Have you noticed that when it comes to Halloween we very happily stick to tradition? Once a Milky Way lover always a Milky Way lover, eh? You’ll get no complaint from me on this: fill my “Trick or Treat” bag with Hershey’s Miniatures and I’m happy as a clam — and very likely riding the subway next to someone dressed like one.
One of my Halloween traditions is Jack O’Lantern cookies, a tradition that got rolling when I realized my pumpkin carving skills lacked verve.
While it would be fun to regale you with stories of my Halloweens gone by, of bucolic adventures in pumpkin patches, and of coming back home to warm spiced cider after a chilly carouse collecting candy while wearing some brilliantly frightening costume that my Mother made from an old slipcover and a Quaker Oats box, the truth was a bit more…ordinary. I dressed as Yogi Bear in a costume we bought at Woolworth’s. This elaborate costume consisted of a hard plastic mask and a cape made from some scratchy material. Hey, what did I know? I thought it was great. I loved Yogi: he self-identified as being smarter than the average bear. (Everything I know about hubris I learned from Hannah-Barbera.)
Costumes aside, I’ve been trying to think of another holiday where store-bought stuff generally trumps anything you could make at home. Are you going to tell me that you can make candy corn better than the pros? I guess there’s also Easter, the other candy-fixated holiday. I could produce a heckuva Marshmallow Peep if I had to, but I know the real thing is better.
I claim one major and very personal loophole to all of this, at least where Halloween is concerned. I can’t abide store-bought Caramel Apples. Like Tuna Fish Salad, these are something that I must make at home. There are a couple of reasons why: the first is simply that I like a certain kind of apple, and if I am putting my poor, innocent fillings at risk, I like a nice cool, crunchy apple waiting for me on the other side of the caramel. No amount of Caramel can compensate for a mealy sub-par apple. (Apple snob!)
The second is that I can tell when an apple has not been not freshly dipped. The ones you buy in the store have been allowed to sit too long, and the apple sometimes has begun to seep into the caramel, and the caramel may have started to melt a bit. An iffy proposition at best. (Caramel snob!)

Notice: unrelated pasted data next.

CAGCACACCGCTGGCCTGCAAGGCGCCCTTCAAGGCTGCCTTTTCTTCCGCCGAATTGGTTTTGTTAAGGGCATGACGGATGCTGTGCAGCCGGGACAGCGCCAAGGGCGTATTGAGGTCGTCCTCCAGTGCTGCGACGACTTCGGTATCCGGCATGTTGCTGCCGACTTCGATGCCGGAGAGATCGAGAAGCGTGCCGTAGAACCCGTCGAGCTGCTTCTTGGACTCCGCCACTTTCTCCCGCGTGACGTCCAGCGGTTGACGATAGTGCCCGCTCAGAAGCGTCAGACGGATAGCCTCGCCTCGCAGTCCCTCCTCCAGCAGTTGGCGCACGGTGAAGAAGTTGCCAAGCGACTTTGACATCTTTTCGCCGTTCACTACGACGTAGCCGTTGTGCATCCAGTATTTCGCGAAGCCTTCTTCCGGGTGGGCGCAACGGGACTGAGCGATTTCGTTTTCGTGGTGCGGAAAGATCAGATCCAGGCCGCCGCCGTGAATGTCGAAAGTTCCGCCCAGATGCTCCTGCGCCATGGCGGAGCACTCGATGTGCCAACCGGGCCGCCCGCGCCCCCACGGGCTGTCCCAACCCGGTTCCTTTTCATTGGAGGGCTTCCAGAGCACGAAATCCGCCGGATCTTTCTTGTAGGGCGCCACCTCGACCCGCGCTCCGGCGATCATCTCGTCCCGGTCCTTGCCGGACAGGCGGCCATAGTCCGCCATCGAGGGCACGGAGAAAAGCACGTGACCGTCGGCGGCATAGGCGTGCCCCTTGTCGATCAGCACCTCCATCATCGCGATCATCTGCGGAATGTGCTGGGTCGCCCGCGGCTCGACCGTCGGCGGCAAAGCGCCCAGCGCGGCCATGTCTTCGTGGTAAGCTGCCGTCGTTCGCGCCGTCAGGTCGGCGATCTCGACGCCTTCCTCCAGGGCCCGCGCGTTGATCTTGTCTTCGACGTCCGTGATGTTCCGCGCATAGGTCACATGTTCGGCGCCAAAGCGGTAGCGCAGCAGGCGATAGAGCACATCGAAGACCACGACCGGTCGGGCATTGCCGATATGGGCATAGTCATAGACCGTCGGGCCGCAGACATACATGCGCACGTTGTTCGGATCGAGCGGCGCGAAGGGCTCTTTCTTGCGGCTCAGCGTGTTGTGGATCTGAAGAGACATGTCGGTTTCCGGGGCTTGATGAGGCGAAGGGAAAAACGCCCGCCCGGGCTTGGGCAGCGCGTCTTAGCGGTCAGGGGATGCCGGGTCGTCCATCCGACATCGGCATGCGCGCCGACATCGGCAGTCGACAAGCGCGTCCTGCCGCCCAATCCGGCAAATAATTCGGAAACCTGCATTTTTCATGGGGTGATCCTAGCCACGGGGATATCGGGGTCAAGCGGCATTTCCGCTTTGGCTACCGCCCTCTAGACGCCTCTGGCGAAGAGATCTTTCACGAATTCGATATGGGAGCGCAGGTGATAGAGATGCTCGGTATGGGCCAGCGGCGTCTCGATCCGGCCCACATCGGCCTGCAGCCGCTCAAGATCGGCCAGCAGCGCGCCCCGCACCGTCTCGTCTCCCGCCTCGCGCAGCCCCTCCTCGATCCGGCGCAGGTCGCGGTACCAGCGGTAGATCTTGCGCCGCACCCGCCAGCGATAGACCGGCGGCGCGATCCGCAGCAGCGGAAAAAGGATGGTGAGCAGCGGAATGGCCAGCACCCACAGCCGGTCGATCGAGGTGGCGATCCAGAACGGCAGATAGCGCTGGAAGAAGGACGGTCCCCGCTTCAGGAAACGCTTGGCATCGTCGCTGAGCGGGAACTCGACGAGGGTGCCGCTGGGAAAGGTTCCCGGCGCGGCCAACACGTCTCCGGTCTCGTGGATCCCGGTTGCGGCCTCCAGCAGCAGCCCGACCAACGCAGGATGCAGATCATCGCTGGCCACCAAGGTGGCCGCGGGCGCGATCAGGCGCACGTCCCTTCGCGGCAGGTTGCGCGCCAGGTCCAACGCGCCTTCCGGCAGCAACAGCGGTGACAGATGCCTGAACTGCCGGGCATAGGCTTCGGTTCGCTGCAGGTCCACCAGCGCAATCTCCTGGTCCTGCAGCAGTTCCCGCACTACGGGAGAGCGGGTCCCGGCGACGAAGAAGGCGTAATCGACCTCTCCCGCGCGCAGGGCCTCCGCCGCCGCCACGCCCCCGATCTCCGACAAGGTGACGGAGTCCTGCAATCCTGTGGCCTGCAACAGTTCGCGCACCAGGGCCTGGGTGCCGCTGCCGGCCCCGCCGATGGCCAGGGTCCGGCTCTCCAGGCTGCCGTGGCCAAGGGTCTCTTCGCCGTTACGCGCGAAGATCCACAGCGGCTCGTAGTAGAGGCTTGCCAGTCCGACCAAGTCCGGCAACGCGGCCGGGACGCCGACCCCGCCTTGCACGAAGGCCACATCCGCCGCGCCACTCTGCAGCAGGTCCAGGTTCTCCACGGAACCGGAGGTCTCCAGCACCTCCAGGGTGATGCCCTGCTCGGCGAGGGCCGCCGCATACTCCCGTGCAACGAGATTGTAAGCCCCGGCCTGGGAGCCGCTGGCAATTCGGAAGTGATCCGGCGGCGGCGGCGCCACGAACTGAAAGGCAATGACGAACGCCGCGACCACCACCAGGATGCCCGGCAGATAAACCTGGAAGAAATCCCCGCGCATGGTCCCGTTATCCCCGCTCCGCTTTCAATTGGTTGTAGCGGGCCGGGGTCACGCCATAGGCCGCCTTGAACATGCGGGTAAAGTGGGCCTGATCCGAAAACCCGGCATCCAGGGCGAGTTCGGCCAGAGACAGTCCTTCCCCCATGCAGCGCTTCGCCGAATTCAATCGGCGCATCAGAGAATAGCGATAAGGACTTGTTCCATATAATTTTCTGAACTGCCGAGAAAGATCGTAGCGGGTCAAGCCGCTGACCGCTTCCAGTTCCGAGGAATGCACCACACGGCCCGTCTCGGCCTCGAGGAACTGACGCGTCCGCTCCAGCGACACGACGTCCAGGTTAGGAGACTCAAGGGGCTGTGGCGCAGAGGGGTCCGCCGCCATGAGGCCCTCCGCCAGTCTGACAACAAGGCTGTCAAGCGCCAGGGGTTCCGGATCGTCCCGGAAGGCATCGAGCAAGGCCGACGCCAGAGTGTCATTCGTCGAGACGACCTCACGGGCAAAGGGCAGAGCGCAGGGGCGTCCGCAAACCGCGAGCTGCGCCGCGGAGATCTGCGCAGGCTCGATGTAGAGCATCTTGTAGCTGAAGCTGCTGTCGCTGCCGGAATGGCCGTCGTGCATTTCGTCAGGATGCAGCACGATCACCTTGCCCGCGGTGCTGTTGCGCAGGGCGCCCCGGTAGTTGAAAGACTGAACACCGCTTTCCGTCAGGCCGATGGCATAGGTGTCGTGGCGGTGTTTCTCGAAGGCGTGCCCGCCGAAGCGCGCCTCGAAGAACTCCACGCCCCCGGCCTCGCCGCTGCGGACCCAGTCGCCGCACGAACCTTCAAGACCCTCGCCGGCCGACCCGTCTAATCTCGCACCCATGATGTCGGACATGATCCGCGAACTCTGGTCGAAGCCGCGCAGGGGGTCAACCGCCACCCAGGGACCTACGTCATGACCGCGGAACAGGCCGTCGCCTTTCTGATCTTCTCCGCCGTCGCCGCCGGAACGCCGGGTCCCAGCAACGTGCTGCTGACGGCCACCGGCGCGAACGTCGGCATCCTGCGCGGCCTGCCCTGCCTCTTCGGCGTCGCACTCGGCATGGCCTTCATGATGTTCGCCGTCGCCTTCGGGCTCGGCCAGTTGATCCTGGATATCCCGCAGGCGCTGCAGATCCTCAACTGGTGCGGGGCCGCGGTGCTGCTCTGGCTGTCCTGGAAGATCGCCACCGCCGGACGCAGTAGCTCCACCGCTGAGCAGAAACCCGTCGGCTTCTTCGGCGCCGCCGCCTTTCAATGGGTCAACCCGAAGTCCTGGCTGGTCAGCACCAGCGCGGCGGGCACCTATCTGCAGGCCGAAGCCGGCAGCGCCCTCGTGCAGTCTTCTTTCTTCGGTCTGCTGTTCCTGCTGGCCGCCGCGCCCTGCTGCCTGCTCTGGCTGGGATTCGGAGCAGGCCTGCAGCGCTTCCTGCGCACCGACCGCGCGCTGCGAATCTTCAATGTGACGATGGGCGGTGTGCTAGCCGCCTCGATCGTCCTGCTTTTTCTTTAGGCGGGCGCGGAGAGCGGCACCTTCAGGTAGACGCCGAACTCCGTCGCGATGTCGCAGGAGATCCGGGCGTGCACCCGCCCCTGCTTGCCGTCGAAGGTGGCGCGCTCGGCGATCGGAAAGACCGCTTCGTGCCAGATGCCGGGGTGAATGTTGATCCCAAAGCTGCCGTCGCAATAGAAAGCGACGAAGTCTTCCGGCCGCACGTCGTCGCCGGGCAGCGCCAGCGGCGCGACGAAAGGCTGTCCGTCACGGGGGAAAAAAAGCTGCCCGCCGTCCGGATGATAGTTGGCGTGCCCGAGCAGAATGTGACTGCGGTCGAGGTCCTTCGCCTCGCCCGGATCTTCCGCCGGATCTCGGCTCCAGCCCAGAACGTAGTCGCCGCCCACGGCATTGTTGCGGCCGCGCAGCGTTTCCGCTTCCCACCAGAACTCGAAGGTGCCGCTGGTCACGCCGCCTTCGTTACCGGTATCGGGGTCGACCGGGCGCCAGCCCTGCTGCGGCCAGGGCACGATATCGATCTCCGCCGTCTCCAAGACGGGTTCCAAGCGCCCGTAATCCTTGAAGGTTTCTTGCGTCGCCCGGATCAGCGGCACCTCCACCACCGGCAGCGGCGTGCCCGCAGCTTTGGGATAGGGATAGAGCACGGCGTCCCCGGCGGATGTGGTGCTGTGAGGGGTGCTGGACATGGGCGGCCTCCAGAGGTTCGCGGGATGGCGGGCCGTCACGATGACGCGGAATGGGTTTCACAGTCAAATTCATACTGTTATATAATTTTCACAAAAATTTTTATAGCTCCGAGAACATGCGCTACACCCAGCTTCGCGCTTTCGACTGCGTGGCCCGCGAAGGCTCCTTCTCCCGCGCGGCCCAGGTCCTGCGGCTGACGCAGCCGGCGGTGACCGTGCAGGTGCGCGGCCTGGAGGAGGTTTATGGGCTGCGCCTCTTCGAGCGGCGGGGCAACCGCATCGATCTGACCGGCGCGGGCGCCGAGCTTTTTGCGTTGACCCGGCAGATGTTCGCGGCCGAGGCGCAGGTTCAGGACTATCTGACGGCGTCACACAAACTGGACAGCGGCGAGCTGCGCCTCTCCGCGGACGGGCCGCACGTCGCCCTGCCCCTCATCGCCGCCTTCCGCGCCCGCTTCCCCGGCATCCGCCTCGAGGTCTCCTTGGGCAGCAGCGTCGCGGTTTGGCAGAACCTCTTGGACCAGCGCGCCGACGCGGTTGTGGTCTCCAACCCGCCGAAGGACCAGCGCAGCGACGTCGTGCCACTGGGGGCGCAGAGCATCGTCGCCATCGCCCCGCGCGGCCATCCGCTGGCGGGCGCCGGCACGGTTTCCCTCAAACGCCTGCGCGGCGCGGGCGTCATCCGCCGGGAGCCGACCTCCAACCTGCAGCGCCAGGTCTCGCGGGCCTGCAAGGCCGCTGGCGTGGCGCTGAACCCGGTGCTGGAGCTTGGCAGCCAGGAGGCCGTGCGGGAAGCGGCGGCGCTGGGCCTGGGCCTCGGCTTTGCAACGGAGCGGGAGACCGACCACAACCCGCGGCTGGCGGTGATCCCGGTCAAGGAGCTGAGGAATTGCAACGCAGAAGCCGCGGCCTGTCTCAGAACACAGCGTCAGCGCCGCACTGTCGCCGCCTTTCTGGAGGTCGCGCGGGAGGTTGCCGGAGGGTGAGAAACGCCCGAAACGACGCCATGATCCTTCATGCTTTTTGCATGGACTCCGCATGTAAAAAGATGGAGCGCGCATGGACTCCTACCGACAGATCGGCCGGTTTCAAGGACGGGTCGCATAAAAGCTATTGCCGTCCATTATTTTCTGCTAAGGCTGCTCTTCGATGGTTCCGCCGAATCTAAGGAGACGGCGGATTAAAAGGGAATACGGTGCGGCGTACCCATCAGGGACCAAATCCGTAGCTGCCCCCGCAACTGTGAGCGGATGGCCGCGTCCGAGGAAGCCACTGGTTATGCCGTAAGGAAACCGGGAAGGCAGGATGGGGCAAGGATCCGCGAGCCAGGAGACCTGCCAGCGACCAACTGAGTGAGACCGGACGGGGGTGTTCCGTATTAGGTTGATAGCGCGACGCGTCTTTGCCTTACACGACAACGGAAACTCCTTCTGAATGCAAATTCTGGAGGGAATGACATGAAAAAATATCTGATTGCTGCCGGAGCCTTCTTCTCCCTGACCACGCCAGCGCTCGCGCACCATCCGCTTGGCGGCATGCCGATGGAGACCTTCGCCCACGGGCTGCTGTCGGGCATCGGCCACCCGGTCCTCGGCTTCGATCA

There is good news: as recipes go Caramel Apples are as easy as it gets: Insert stick into apple. Melt a bag of Kraft Caramels. Dip apples. (Done.)
For willpower-challenged folk (me), the hardest part is unwrapping the caramels. Physically easy, yes, but try unwrapping the entire bag without popping a few in your mouth. The second hardest part is finding the caramels. I remember a time when bags of Kraft Caramels were everywhere and usually displayed with the rest of the Halloween candy. Lately I find I have to hunt around the supermarket; I can’t find them in the drugstore, my Halloween candy pusher of choice. Ah, the lowly caramel. If Snickers are the George Clooney of Halloween candy, caramels must be Bob Denver.
One hint you may find useful: room temperature apples dip better than chilled apples; the caramel sticks to warm apples in a very smooth, even coat. If you use chilled apples you’ll cause the caramel to firm up too soon. (It does look a little spooky though.) In the picture above, the apple on the left was chilled. The others were room temperature and have the desired smooth, glossy look.
When you’re a kid it seems like you can eat Halloween candy without a worry in the world. While my love of caramel apples has not diminished, every time I take a bite I can’t help but think that I am potentially helping my dentist pay for a really nice beach house. With that in mind, allow me to present Caramel Apples v2.0 (rated M for Mature teeth.)
Let’s start with the presentation: since warm caramel sticks to your teeth less than cold, why not serve Caramel Apples hors d’oeuvre style, sliced, tooth-picked, and accompanied by a small pot of barely warm melted caramels for dipping. (Omit the toothpicks and this is mighty kid friendly too.) I would plop a whole dipped apple in the middle of the tray – mostly for the sake of drama.
And keep in mind that the smooth sweetness of caramel makes it a great delivery system for all manner of flavors. A touch of orange liqueur will give an old friend a citrusy twist, a hint of amaretto will add the merest Italian accent, and a wee dram of Bailey’s Irish liqueur will cause someone to steal the platter, apples and all.
For folks who will miss the crunch of the hardened caramel, might I suggest offering some crushed, sea-salted almonds to sprinkle on the dipped apple slices? (That would be enough to make me steal the entire tray.)
Apologies to my dentist: the beach house will have to wait another year.
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